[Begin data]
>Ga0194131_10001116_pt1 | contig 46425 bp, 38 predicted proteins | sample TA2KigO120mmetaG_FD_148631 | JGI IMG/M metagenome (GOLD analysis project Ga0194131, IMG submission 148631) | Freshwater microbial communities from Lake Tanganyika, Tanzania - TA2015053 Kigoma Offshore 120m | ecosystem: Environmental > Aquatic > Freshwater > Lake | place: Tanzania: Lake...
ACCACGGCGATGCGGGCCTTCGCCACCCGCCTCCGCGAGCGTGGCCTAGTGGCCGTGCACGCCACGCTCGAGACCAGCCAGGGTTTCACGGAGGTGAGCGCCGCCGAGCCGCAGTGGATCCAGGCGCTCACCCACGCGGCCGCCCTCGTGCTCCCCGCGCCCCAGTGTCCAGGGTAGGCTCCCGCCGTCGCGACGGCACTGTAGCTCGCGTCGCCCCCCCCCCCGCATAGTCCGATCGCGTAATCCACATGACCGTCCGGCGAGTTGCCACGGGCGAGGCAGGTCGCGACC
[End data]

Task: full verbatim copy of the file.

>Ga0194131_10001116_pt1 | contig 46425 bp, 38 predicted proteins | sample TA2KigO120mmetaG_FD_148631 | JGI IMG/M metagenome (GOLD analysis project Ga0194131, IMG submission 148631) | Freshwater microbial communities from Lake Tanganyika, Tanzania - TA2015053 Kigoma Offshore 120m | ecosystem: Environmental > Aquatic > Freshwater > Lake | place: Tanzania: Lake...
ACCACGGCGATGCGGGCCTTCGCCACCCGCCTCCGCGAGCGTGGCCTAGTGGCCGTGCACGCCACGCTCGAGACCAGCCAGGGTTTCACGGAGGTGAGCGCCGCCGAGCCGCAGTGGATCCAGGCGCTCACCCACGCGGCCGCCCTCGTGCTCCCCGCGCCCCAGTGTCCAGGGTAGGCTCCCGCCGTCGCGACGGCACTGTAGCTCGCGTCGCCCCCCCCCCCGCATAGTCCGATCGCGTAATCCACATGACCGTCCGGCGAGTTGCCACGGGCGAGGCAGGTCGCGACC